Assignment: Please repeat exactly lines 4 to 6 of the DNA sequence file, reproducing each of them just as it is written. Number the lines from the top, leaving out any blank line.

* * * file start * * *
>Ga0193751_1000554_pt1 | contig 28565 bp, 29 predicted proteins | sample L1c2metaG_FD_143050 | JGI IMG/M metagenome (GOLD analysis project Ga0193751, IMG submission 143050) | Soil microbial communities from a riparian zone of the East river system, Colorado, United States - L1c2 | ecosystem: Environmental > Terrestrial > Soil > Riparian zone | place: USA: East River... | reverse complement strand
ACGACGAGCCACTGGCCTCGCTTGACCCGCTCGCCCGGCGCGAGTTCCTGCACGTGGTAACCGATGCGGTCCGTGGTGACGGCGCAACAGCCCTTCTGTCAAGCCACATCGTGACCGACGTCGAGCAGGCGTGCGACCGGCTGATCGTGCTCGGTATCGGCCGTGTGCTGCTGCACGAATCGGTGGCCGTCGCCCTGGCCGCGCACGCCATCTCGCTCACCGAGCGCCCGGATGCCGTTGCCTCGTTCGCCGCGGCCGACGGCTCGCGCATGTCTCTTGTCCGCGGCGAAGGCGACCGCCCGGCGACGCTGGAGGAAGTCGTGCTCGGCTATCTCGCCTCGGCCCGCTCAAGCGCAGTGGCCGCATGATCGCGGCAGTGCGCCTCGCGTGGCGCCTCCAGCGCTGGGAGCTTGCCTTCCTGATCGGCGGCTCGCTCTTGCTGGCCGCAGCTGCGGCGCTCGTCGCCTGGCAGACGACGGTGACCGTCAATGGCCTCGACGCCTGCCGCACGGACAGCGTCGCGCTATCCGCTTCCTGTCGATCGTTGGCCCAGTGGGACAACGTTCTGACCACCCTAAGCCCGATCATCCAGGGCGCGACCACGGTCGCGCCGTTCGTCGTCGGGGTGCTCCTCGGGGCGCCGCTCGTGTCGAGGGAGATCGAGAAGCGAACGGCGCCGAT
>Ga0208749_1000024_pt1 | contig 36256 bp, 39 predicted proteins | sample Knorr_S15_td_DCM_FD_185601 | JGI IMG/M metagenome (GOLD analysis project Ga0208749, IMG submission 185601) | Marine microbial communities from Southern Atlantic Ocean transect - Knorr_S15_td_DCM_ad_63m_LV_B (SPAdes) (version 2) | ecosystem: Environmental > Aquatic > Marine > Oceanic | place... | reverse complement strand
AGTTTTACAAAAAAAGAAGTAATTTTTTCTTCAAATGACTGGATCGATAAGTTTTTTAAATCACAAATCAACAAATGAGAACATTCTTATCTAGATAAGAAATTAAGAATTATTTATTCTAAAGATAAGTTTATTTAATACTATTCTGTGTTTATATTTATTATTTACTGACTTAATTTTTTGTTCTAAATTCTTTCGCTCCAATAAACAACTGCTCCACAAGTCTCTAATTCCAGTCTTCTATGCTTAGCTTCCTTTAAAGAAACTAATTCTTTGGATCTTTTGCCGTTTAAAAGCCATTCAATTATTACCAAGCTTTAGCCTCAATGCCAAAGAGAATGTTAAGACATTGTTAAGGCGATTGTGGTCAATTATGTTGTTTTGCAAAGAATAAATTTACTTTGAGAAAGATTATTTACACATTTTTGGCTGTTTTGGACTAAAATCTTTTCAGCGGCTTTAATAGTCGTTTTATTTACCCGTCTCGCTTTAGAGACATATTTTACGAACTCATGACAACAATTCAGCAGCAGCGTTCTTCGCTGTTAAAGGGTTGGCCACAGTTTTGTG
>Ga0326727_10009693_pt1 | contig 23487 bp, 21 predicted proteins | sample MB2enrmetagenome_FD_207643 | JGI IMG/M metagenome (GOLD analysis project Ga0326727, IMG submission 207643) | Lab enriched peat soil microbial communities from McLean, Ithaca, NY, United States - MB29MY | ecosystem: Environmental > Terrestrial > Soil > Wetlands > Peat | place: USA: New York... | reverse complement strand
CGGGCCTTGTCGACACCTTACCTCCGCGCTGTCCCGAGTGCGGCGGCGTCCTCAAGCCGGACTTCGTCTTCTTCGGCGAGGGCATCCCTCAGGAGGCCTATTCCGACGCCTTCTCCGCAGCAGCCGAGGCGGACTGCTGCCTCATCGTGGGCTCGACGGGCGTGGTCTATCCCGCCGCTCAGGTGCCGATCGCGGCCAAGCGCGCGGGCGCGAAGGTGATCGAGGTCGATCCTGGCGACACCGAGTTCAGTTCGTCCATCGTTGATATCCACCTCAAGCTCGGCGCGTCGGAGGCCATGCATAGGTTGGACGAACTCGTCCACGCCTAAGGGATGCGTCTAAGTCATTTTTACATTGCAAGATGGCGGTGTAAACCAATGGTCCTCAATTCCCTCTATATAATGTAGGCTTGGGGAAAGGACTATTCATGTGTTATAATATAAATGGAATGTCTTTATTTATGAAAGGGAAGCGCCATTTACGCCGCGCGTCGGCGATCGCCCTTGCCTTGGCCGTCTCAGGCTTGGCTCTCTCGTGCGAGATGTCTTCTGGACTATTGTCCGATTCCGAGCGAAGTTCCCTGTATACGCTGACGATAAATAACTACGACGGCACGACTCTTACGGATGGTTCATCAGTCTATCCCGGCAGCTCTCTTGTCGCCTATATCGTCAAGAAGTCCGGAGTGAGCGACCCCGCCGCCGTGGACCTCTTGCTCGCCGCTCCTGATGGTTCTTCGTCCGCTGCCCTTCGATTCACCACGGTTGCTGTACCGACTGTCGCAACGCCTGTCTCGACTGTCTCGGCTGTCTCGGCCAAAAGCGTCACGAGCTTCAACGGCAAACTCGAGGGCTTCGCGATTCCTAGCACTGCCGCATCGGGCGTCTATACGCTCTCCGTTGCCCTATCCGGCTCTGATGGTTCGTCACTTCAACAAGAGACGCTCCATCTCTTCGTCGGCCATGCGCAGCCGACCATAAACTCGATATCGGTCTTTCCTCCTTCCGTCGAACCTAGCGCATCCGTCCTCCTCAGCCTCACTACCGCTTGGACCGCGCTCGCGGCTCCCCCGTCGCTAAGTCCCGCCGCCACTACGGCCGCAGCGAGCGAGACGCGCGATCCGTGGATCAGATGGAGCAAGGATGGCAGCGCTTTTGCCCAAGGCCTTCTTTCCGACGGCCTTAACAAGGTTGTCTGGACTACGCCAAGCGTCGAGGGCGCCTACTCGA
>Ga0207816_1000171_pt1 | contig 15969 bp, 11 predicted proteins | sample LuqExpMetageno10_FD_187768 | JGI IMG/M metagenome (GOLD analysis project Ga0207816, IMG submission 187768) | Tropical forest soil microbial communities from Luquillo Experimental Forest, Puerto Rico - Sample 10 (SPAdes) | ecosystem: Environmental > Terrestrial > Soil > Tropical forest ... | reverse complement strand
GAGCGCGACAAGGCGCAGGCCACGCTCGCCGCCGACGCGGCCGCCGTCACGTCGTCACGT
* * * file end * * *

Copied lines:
AGTTTTACAAAAAAAGAAGTAATTTTTTCTTCAAATGACTGGATCGATAAGTTTTTTAAATCACAAATCAACAAATGAGAACATTCTTATCTAGATAAGAAATTAAGAATTATTTATTCTAAAGATAAGTTTATTTAATACTATTCTGTGTTTATATTTATTATTTACTGACTTAATTTTTTGTTCTAAATTCTTTCGCTCCAATAAACAACTGCTCCACAAGTCTCTAATTCCAGTCTTCTATGCTTAGCTTCCTTTAAAGAAACTAATTCTTTGGATCTTTTGCCGTTTAAAAGCCATTCAATTATTACCAAGCTTTAGCCTCAATGCCAAAGAGAATGTTAAGACATTGTTAAGGCGATTGTGGTCAATTATGTTGTTTTGCAAAGAATAAATTTACTTTGAGAAAGATTATTTACACATTTTTGGCTGTTTTGGACTAAAATCTTTTCAGCGGCTTTAATAGTCGTTTTATTTACCCGTCTCGCTTTAGAGACATATTTTACGAACTCATGACAACAATTCAGCAGCAGCGTTCTTCGCTGTTAAAGGGTTGGCCACAGTTTTGTG
>Ga0326727_10009693_pt1 | contig 23487 bp, 21 predicted proteins | sample MB2enrmetagenome_FD_207643 | JGI IMG/M metagenome (GOLD analysis project Ga0326727, IMG submission 207643) | Lab enriched peat soil microbial communities from McLean, Ithaca, NY, United States - MB29MY | ecosystem: Environmental > Terrestrial > Soil > Wetlands > Peat | place: USA: New York... | reverse complement strand
CGGGCCTTGTCGACACCTTACCTCCGCGCTGTCCCGAGTGCGGCGGCGTCCTCAAGCCGGACTTCGTCTTCTTCGGCGAGGGCATCCCTCAGGAGGCCTATTCCGACGCCTTCTCCGCAGCAGCCGAGGCGGACTGCTGCCTCATCGTGGGCTCGACGGGCGTGGTCTATCCCGCCGCTCAGGTGCCGATCGCGGCCAAGCGCGCGGGCGCGAAGGTGATCGAGGTCGATCCTGGCGACACCGAGTTCAGTTCGTCCATCGTTGATATCCACCTCAAGCTCGGCGCGTCGGAGGCCATGCATAGGTTGGACGAACTCGTCCACGCCTAAGGGATGCGTCTAAGTCATTTTTACATTGCAAGATGGCGGTGTAAACCAATGGTCCTCAATTCCCTCTATATAATGTAGGCTTGGGGAAAGGACTATTCATGTGTTATAATATAAATGGAATGTCTTTATTTATGAAAGGGAAGCGCCATTTACGCCGCGCGTCGGCGATCGCCCTTGCCTTGGCCGTCTCAGGCTTGGCTCTCTCGTGCGAGATGTCTTCTGGACTATTGTCCGATTCCGAGCGAAGTTCCCTGTATACGCTGACGATAAATAACTACGACGGCACGACTCTTACGGATGGTTCATCAGTCTATCCCGGCAGCTCTCTTGTCGCCTATATCGTCAAGAAGTCCGGAGTGAGCGACCCCGCCGCCGTGGACCTCTTGCTCGCCGCTCCTGATGGTTCTTCGTCCGCTGCCCTTCGATTCACCACGGTTGCTGTACCGACTGTCGCAACGCCTGTCTCGACTGTCTCGGCTGTCTCGGCCAAAAGCGTCACGAGCTTCAACGGCAAACTCGAGGGCTTCGCGATTCCTAGCACTGCCGCATCGGGCGTCTATACGCTCTCCGTTGCCCTATCCGGCTCTGATGGTTCGTCACTTCAACAAGAGACGCTCCATCTCTTCGTCGGCCATGCGCAGCCGACCATAAACTCGATATCGGTCTTTCCTCCTTCCGTCGAACCTAGCGCATCCGTCCTCCTCAGCCTCACTACCGCTTGGACCGCGCTCGCGGCTCCCCCGTCGCTAAGTCCCGCCGCCACTACGGCCGCAGCGAGCGAGACGCGCGATCCGTGGATCAGATGGAGCAAGGATGGCAGCGCTTTTGCCCAAGGCCTTCTTTCCGACGGCCTTAACAAGGTTGTCTGGACTACGCCAAGCGTCGAGGGCGCCTACTCGA